“Then one day outside the inn he overheard a carter telling the men helping him unload barrels of cider that he had heard from a man who had been there that Londons streets were paved with gold and all the people were plump and healthy.

“That night Dick had a dream. He dreamed he went to London and became the stout stranger, filling his purse with the small gleaming rounds of gold that lay like pebbles in the streets. He went to the baker and stuffed his pockets, he went to the inn and was served roast meat and cider. In his dream he was never hungry again. He wore warm clothes and was never cold again either.

“He had heard talk that he was to be put in service to a tanner, a hard man who beat his boys and fed them poorly. Working with hides was a dirty, stinking business. The boys had to scrape off rotting flesh and hair and lift the heavy skins in and out of the tanbark vats. A boy in the tanners service had hawked up blood and died. Dick figured hed better get out on his own pretty quick.”

Product Details

ISBN:
9780375828645
Author:
Armstrong, Alan W.
Publisher:
Random House Books for Young Readers
Illustrator:
Schindler, S. D.
Author:
Schindler, S. D.
Author:
Armstrong, Alan
Author:
illustrated by S.D. Schindler
Subject:
Animals - Farm Animals
Subject:
Cats
Subject:
Legends, Myths, & Fables - Other
Subject:
Fairy Tales & Folklore - Single Title
Subject:
Children's 9-12 - Literature - Classics / Contemporary
Subject:
Animals - Cats
Subject:
Domestic animals
Subject:
Fairy Tales & Folklore - General
Subject:
Legends
Subject:
Children s-Fables
Edition Description:
Lst
Publication Date:
20050726
Binding:
Hardback
Grade Level:
from 3 up to 7
Language:
English
Illustrations:
Y
Pages:
208
Dimensions:
8.66x6.02x.79 in. .77 lbs.
Age Level:
08-12

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Related Subjects

Children's » Animals » Animal Stories » General
Children's » Animals » Cats
Children's » Animals » Farm Animals
Children's » Awards » Newbery Award Winners
Children's » Fables
Children's » Middle Readers » General
Children's » Middle Readers » Newbery Award Winners

Whittington (05 Edition) Used Hardcover
0 stars - 0 reviews
$8.00 In Stock
Product details 208 pages Random House Books for Young Readers - English 9780375828645 Reviews:
"Review" by , "This superior novel interweaves animal fantasy and family story with a retelling of the English folktale 'Dick Whittington and His Cat.' Teachers and librarians take note: Whittington reads aloud beautifully, and the extended happy ending will leave everyone smiling in delight."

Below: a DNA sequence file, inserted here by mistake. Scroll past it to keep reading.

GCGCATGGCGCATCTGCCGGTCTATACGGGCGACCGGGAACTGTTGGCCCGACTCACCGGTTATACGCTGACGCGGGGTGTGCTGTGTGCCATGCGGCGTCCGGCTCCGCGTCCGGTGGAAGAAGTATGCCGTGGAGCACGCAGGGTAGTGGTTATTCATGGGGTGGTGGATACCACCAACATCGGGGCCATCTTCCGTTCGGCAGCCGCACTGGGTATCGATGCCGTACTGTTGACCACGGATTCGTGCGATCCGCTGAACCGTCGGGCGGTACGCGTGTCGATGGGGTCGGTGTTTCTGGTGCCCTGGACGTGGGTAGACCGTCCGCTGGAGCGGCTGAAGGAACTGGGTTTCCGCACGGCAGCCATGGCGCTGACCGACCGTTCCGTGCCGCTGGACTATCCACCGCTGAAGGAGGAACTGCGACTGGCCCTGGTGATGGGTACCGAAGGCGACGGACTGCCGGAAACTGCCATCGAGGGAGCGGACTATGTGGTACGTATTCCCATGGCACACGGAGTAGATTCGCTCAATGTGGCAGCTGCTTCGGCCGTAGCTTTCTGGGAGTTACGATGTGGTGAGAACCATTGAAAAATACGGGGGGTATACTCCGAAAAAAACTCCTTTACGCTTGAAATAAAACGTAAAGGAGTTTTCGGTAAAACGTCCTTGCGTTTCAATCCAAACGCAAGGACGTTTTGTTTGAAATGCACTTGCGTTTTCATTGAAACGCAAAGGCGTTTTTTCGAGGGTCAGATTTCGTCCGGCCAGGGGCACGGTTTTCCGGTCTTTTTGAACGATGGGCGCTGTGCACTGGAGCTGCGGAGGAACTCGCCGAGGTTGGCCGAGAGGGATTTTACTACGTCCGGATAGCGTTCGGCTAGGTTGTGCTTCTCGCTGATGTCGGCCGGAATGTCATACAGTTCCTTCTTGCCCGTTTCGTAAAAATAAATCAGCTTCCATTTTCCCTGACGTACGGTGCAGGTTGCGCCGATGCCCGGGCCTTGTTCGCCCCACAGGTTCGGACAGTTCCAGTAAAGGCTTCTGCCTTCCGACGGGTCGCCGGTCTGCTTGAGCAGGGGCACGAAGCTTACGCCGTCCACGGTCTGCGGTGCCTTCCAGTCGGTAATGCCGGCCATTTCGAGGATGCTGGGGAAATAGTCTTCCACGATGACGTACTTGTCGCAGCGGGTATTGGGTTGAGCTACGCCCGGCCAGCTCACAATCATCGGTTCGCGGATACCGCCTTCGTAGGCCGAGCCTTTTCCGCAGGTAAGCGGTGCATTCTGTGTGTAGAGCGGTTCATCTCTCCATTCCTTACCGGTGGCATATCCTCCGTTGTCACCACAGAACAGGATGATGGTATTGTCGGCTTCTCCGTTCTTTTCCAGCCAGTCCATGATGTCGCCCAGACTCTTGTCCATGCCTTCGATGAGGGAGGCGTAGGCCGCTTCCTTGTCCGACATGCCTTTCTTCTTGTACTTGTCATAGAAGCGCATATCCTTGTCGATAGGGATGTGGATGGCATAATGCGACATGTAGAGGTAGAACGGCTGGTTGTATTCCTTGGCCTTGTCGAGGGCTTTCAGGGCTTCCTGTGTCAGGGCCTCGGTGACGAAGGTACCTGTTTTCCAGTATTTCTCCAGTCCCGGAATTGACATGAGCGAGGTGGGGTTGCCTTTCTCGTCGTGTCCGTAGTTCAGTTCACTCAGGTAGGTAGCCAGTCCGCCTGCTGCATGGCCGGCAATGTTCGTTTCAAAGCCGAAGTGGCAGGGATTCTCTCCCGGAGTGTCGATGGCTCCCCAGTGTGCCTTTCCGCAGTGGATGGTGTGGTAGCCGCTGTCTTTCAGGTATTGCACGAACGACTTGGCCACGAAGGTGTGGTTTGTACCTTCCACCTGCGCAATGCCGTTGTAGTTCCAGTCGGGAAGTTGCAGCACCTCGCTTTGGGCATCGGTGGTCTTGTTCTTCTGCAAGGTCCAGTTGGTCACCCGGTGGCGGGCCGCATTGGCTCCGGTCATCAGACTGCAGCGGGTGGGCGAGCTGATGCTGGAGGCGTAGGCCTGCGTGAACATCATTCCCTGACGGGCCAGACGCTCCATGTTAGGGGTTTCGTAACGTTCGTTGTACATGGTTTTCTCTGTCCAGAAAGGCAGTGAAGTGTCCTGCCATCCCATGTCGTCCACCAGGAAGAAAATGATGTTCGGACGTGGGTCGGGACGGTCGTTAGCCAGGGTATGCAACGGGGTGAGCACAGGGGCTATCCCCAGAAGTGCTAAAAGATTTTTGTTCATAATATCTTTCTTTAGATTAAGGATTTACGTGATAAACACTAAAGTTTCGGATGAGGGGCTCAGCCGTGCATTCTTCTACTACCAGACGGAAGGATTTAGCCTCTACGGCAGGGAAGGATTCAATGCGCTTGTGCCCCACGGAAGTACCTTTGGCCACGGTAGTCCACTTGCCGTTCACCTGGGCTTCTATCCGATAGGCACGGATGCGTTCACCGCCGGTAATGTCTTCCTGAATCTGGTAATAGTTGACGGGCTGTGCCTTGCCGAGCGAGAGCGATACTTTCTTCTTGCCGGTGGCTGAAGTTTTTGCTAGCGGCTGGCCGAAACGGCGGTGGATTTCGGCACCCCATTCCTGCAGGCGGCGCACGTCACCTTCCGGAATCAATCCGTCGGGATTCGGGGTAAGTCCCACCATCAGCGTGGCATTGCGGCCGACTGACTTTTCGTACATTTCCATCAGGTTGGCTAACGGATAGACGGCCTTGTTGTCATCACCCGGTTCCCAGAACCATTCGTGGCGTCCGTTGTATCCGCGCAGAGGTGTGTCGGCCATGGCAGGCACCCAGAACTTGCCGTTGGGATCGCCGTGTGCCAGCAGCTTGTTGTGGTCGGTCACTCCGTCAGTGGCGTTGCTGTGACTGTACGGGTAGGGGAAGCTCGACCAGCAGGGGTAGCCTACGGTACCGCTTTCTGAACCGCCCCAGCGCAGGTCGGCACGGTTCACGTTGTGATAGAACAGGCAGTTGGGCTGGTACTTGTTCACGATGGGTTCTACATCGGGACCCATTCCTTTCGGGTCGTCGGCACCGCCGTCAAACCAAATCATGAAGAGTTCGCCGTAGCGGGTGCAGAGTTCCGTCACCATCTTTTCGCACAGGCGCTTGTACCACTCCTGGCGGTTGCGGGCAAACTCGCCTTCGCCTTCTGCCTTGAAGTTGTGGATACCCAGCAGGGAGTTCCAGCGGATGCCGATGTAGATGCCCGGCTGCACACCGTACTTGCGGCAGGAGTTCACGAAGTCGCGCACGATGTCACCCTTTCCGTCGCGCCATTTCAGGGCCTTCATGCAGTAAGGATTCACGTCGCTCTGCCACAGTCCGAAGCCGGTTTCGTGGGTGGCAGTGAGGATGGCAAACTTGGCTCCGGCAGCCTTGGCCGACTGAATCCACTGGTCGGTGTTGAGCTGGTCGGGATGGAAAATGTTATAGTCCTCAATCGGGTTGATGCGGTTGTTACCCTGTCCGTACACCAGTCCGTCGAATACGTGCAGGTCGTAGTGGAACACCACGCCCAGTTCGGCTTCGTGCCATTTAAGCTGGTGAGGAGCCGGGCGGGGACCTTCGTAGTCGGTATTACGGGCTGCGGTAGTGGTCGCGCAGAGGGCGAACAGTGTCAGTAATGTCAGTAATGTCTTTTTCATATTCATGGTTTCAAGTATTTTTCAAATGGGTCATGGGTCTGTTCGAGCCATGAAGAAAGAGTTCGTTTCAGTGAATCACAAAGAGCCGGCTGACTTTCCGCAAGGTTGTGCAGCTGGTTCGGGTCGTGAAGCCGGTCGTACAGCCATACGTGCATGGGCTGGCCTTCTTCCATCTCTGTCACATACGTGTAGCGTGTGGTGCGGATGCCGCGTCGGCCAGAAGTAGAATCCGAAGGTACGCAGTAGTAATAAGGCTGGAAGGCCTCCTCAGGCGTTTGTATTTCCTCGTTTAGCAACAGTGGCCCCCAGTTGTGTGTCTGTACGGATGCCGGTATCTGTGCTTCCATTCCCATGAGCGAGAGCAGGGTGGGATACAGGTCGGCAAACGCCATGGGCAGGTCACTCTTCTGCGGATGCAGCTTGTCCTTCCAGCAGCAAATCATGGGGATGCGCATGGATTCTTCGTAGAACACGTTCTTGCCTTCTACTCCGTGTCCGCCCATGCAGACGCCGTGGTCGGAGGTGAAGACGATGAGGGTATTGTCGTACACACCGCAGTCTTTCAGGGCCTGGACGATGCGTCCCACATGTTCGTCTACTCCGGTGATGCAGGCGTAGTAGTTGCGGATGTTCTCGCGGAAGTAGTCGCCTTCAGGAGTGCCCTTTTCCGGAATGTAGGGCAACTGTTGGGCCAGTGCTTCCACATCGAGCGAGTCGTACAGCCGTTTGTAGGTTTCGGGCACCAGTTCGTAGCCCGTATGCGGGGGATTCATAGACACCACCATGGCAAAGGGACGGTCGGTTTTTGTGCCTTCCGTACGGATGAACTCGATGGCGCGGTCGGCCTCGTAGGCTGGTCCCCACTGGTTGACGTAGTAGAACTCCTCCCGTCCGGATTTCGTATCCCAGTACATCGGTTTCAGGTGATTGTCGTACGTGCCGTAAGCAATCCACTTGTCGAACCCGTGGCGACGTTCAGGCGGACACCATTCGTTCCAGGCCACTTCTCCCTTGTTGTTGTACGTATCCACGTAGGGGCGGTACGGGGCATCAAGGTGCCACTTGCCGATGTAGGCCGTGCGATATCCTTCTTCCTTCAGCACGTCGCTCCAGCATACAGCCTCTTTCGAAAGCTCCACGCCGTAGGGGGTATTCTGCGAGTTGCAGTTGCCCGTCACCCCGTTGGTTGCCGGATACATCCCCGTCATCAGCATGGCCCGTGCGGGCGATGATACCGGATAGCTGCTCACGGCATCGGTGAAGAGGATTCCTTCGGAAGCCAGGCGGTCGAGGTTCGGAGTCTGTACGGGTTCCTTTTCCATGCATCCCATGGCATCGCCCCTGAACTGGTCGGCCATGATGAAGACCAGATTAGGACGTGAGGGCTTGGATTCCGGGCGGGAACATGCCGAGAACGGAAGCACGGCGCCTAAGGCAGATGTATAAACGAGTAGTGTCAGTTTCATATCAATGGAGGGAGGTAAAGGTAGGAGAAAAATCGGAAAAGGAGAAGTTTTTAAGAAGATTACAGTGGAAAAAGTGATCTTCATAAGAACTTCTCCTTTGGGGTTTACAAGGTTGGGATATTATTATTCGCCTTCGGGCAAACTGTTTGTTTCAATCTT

"Review" by , "The author skillfully intertwines the modern barnyard world, a subplot involving Ben's reading troubles, and the rags-to-riches folktale. The illustrator's pen and ink drawings convey both the warmth of modern barnyard life and the timelessness of the folktale."
"Synopsis" by , Bernie keeps a barn full of animals the rest of the world has no use for-two retired trotters, a rooster, some banty hens, and a Muscovy duck with clipped wings who calls herself The Lady. When the cat called Whittington shows up one day, it is to the Lady that he makes an appeal to secure a place in the barn. The Ladys a little hesitant at first, but when the cat claims to be a master ratter, that clinches it.

Bernies orphaned grandkids, Abby and Ben, come to the barn every day to help feed the animals. Abby shares her worry that Ben cant really read yet and that he refuses to go to Special Ed. Whittington and the Lady decide that Abby should give Ben reading lessons in the barn. It is a balm for Ben when, having toughed out the daily lesson, Whittington comes to tell, in tantalizing installments, the story handed down to him from his nameless forebearer, Dick Whittingtons cat-the legend of the lad born into poverty in rural England during the Black Death, who runs away to London to seek his fortune. This is an unforgettable tale about how learning to read saves one little boy. It is about the healing, transcendent power of storytelling and how, if you have loved ones surrounding you and good stories to tell, to listen to, and to read, you have just about everything of value in this world.